Flemish government aims to protect coast against 3m rise in sea levels
The Flemish government has granted initial approval to the Coastal Vision strategic policy plan to safeguard Belgium's coast against a potential 3m rise in sea levels. Despite the increasing threat of rising sea levels, the government is planning to adapt each coastal zone gradually over the next century, the Mobility & Public Works department said in a recent press release.
With Coastal Vision, the Flemish government is investigating how to protect the coast against further sea level rise in the long term. The strategic policy builds on the Coastal Safety Master Plan, which contains a series of measures to protect the coast against heavy storm surges and a 1,000-year storm until 2050. That plan still adheres to a rise in sea levels of up to 30 cm.
The overarching goal is to shift the coastline an average of 100 m seaward in the long to very long term by elevating and expanding beaches. "Optimal timing and phasing will be further developed in the coming years in the first action plan 2024-2034. We also leave freedom of choice to future generations," says Edward Van Keer, Coastal Vision project leader.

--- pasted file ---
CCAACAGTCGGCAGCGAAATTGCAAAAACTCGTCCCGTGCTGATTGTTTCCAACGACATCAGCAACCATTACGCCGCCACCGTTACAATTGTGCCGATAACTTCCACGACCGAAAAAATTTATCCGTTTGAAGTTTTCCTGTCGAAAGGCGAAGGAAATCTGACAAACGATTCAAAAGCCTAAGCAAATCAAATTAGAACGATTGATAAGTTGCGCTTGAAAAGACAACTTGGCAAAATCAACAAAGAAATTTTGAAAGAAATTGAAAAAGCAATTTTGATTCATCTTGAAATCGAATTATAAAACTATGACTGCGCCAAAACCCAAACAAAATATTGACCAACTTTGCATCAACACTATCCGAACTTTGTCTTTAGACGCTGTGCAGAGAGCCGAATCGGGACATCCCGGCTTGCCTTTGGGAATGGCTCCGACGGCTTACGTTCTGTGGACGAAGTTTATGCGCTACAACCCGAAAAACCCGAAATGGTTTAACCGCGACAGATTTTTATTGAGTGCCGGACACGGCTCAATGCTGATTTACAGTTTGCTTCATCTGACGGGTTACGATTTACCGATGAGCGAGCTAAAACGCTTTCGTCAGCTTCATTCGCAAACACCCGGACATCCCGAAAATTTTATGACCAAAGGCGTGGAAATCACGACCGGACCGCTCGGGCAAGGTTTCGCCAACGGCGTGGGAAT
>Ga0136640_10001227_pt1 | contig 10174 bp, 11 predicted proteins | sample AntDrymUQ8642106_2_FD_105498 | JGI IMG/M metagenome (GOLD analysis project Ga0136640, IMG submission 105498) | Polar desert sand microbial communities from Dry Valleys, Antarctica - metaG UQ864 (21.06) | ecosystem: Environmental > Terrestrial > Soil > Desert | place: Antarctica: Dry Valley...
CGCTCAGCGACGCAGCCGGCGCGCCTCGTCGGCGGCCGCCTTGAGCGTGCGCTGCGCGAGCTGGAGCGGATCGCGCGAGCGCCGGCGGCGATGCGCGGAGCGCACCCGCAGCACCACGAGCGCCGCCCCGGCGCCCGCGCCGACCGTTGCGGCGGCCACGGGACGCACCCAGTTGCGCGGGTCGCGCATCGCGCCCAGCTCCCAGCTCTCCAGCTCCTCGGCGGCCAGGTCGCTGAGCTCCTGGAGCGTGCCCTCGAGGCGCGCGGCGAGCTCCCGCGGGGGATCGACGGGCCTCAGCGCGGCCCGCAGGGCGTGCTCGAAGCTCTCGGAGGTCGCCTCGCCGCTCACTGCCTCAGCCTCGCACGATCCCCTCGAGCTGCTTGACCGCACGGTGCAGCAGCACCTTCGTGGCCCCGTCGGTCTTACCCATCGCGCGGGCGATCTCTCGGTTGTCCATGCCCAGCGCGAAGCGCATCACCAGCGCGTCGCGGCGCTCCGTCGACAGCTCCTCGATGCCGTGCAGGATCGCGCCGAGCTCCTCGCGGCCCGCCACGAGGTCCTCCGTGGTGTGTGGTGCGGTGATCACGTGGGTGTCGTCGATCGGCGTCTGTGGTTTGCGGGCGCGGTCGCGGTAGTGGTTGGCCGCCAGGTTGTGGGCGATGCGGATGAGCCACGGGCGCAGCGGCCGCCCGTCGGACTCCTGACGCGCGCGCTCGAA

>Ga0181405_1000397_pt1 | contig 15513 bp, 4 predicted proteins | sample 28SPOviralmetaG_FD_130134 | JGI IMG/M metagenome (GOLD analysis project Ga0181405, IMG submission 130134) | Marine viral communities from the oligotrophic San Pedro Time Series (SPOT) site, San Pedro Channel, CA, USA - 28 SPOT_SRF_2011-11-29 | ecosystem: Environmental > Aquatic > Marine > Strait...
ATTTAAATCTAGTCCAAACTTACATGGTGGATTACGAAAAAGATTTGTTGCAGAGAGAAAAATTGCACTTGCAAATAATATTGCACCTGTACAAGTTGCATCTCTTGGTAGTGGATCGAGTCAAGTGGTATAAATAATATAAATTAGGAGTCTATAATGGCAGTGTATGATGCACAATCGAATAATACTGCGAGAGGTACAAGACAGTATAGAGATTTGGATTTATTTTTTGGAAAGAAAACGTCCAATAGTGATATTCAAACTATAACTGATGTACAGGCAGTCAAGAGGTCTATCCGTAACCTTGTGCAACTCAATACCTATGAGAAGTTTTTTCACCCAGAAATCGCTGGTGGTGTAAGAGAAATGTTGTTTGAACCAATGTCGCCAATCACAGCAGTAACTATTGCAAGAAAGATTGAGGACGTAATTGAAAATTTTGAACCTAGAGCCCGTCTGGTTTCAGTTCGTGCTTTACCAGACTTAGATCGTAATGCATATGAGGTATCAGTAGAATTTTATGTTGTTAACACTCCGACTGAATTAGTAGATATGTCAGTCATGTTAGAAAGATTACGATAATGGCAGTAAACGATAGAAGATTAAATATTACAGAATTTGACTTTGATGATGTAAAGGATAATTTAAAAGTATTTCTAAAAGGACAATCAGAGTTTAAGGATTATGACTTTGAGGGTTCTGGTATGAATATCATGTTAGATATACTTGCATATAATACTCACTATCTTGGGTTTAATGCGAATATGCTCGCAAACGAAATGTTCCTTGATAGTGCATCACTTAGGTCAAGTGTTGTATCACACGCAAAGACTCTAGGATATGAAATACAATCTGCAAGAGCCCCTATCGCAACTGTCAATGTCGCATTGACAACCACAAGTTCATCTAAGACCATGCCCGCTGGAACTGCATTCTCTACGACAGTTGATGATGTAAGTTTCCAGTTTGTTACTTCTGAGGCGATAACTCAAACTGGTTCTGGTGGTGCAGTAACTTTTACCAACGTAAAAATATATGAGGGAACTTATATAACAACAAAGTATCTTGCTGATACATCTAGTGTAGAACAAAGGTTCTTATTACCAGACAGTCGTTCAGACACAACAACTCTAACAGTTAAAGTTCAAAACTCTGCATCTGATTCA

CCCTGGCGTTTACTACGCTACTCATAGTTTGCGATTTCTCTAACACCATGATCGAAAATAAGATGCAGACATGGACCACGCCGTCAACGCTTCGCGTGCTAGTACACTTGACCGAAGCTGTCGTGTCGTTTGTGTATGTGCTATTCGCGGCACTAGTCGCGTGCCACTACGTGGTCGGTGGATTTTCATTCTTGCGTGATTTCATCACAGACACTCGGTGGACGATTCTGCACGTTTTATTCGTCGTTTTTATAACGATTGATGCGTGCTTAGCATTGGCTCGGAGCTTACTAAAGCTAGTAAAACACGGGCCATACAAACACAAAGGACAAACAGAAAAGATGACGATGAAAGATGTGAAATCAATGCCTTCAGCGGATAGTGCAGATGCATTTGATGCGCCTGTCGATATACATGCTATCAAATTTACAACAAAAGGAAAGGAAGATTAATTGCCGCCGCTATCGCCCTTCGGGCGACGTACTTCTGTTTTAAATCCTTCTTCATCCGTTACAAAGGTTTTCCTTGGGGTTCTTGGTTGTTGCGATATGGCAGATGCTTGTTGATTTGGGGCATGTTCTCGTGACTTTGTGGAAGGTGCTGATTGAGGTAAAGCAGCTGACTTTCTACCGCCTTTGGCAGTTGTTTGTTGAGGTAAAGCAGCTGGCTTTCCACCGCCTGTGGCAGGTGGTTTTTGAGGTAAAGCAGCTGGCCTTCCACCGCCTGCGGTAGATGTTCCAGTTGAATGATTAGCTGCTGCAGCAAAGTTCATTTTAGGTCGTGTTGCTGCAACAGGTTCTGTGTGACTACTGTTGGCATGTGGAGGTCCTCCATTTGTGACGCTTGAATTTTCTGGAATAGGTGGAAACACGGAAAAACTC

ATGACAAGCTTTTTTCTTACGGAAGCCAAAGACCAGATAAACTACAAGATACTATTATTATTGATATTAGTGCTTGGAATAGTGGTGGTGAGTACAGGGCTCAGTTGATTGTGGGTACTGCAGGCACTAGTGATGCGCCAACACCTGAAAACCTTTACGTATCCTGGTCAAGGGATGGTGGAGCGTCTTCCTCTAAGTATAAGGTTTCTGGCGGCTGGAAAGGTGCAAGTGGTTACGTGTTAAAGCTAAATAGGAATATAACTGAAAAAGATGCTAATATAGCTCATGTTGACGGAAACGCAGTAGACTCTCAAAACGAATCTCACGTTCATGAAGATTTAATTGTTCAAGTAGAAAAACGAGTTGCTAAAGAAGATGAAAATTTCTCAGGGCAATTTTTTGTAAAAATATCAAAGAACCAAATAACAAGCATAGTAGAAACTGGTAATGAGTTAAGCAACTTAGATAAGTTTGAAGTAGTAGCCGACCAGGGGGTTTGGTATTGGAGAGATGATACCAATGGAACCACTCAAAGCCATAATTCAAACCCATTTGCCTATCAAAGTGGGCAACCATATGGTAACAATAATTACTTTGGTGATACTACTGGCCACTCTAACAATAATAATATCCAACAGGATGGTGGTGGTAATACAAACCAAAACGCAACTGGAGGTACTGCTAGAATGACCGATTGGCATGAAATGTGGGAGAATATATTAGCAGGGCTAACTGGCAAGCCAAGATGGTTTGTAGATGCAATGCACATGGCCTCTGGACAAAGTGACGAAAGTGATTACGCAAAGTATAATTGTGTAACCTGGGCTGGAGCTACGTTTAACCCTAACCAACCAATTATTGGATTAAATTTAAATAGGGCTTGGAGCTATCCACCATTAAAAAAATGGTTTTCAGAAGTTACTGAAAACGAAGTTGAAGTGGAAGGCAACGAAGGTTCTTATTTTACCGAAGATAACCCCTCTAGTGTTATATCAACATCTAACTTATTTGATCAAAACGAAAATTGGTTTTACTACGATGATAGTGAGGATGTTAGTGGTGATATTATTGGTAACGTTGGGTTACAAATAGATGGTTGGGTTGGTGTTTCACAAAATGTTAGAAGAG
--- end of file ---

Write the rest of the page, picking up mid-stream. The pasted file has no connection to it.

Flemish Minister of Public Works Lydia Peeters reports that the proposed interventions are feasible and "offer every opportunity to keep our coast attractive for everyone in the long term".
The plan anticipates the need for additional coastal protection measures in the ports of Ostend, Blankenberge and Zeebrugge over the coming decades. For instance, Zeebrugge's outer port will require elevation in numerous locations within the next 35 years.
#FlandersNewsService |© BELGA PHOTO BENOIT DOPPAGNE